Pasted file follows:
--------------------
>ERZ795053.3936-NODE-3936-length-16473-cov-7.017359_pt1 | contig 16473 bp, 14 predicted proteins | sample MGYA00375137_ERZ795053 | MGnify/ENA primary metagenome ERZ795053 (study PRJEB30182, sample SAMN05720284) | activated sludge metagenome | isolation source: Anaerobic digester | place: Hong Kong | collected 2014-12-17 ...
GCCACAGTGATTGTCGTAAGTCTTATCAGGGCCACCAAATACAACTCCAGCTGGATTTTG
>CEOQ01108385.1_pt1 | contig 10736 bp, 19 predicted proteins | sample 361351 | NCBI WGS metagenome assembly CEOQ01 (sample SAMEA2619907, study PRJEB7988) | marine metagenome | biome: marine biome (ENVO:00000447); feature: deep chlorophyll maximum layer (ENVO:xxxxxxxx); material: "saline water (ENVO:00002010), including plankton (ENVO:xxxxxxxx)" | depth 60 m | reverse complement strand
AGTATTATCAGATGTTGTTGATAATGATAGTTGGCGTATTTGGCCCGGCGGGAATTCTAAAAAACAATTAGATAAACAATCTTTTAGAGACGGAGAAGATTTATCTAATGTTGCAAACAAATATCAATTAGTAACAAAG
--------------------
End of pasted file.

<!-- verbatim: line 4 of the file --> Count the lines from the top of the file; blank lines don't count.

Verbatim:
AGTATTATCAGATGTTGTTGATAATGATAGTTGGCGTATTTGGCCCGGCGGGAATTCTAAAAAACAATTAGATAAACAATCTTTTAGAGACGGAGAAGATTTATCTAATGTTGCAAACAAATATCAATTAGTAACAAAG